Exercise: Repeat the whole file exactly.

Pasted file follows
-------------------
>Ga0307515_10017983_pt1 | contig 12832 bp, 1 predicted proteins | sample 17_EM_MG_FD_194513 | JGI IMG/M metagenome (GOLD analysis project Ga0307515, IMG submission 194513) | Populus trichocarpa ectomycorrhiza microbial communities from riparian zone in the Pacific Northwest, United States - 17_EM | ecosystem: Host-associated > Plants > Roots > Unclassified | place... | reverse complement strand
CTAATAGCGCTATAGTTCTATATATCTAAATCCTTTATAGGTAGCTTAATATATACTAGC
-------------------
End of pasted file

>Ga0307515_10017983_pt1 | contig 12832 bp, 1 predicted proteins | sample 17_EM_MG_FD_194513 | JGI IMG/M metagenome (GOLD analysis project Ga0307515, IMG submission 194513) | Populus trichocarpa ectomycorrhiza microbial communities from riparian zone in the Pacific Northwest, United States - 17_EM | ecosystem: Host-associated > Plants > Roots > Unclassified | place... | reverse complement strand
CTAATAGCGCTATAGTTCTATATATCTAAATCCTTTATAGGTAGCTTAATATATACTAGC